Silicon Valley Venture Survey: First Quarter 2014

The following post comes to us from Barry J. Kramer, partner in the corporate and securities group at Fenwick & West LLP and is based on a Fenwick publication by Mr. Kramer and Michael J. Patrick; the full publication, including detailed results and valuation data, is available here.

We analyzed the terms of 156 venture financings closed in the first quarter of 2014 by companies headquartered in Silicon Valley.

Overview of Fenwick & West Results

Valuation results in 1Q14 were very strong.

  • Up rounds exceeded down rounds 76% to 8% with 16% flat. The 68 point difference between up and down rounds was the largest since 2Q07, when the spread was 70 points
  • The Fenwick & West Venture Capital Barometer™ showed an average price increase of 85%, a significant increase from 57% in 4Q13.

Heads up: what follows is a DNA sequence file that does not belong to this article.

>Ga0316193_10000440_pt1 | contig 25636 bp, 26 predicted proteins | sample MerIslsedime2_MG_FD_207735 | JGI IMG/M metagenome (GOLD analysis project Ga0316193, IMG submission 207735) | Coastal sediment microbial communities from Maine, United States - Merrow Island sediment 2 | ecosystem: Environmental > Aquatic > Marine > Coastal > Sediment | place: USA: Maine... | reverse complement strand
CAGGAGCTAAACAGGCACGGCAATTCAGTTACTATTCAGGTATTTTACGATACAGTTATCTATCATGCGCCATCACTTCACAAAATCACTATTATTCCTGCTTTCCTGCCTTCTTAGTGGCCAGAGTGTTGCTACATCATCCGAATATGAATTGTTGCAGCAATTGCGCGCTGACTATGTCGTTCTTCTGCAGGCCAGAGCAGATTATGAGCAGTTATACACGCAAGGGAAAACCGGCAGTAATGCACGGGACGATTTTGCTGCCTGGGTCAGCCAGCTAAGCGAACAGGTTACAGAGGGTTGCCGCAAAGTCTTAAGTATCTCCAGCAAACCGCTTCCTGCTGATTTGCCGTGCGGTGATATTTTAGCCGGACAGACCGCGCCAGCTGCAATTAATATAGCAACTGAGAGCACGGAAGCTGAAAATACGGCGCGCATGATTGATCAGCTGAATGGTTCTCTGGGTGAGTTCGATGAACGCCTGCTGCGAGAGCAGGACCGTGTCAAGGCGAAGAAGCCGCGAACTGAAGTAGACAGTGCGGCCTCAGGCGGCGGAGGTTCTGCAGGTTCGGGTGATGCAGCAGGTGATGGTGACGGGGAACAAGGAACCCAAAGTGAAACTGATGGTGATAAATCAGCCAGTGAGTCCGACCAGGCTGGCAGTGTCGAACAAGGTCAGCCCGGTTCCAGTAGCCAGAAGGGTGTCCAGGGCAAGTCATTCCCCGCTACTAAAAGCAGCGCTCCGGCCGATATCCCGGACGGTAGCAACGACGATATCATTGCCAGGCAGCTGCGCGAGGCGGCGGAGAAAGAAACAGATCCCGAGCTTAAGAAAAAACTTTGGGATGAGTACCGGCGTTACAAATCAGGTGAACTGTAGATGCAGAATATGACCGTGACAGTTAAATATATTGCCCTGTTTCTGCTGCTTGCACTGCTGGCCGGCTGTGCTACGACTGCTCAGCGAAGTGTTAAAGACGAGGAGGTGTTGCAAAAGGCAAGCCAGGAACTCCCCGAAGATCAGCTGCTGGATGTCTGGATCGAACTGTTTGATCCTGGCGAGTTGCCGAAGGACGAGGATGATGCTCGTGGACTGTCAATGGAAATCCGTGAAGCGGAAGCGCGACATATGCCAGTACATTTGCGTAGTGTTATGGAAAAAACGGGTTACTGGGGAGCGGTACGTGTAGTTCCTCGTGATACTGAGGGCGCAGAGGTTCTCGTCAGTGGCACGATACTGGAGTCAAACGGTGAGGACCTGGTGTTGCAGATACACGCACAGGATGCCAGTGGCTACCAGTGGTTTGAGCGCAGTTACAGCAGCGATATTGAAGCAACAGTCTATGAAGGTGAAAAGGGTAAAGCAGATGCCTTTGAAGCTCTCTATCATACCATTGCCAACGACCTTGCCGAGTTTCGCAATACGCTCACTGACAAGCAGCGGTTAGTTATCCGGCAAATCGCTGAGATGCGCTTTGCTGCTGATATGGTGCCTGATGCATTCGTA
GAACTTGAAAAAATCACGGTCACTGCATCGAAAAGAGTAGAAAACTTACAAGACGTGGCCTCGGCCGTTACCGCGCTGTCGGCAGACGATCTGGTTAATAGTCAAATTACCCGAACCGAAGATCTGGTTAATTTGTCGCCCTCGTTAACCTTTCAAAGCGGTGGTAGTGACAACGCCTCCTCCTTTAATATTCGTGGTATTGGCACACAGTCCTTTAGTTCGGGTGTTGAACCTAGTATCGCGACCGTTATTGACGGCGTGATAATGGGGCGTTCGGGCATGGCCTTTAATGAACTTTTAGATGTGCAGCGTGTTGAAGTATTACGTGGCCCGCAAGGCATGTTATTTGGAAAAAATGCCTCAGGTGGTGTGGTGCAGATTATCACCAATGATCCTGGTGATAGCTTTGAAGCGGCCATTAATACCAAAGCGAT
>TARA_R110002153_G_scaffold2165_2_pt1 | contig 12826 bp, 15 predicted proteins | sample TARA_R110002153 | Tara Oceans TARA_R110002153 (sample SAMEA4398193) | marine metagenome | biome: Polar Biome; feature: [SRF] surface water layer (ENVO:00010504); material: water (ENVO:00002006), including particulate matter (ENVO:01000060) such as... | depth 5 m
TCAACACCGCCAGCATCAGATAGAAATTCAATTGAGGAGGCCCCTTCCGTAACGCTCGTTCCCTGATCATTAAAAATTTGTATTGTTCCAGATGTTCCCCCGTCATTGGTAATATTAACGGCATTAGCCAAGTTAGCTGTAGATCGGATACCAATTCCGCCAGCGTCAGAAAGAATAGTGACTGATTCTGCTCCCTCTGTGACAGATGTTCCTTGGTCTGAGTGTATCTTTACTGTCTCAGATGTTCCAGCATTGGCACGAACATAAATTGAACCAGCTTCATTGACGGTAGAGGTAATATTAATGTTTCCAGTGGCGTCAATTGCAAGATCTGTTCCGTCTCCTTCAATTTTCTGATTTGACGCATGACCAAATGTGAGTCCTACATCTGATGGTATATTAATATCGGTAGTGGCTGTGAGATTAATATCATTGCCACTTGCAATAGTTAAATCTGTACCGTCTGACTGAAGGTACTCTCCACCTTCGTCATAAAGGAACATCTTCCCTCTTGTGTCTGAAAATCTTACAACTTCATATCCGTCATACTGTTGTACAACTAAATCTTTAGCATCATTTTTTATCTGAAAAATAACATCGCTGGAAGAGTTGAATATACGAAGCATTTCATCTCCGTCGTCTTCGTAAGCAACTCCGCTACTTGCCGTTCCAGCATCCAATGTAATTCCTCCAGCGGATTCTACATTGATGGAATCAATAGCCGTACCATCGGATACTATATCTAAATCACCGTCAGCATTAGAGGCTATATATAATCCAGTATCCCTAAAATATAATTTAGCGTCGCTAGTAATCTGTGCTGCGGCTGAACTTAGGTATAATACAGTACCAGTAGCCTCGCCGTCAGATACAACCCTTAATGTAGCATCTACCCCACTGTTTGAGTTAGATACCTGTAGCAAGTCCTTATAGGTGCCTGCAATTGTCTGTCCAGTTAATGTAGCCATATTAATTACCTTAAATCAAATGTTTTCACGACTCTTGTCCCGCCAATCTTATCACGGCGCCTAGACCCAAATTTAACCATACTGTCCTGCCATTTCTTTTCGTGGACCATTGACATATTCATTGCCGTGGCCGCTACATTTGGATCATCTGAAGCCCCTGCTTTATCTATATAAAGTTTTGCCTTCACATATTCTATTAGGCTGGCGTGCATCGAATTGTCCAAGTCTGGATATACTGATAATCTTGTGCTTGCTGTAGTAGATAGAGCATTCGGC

• The median price increase of financings in 1Q14 was 52%, a significant increase from 27% in 4Q13 and the highest amount since we began calculating medians in 2004.
  • Software and internet/digital media continued to be the strongest industry sectors, with life science, cleantech and hardware lagging but showing respectable results. The percentage of all financings that are for software companies has trended up in recent years, hitting 45% in this quarter.
  • The use of senior liquidation preference fell for the third quarter in a row, an indication of companies having leverage in negotiations with investors.


Regulation and Self-Regulation of Related Party Transactions in Italy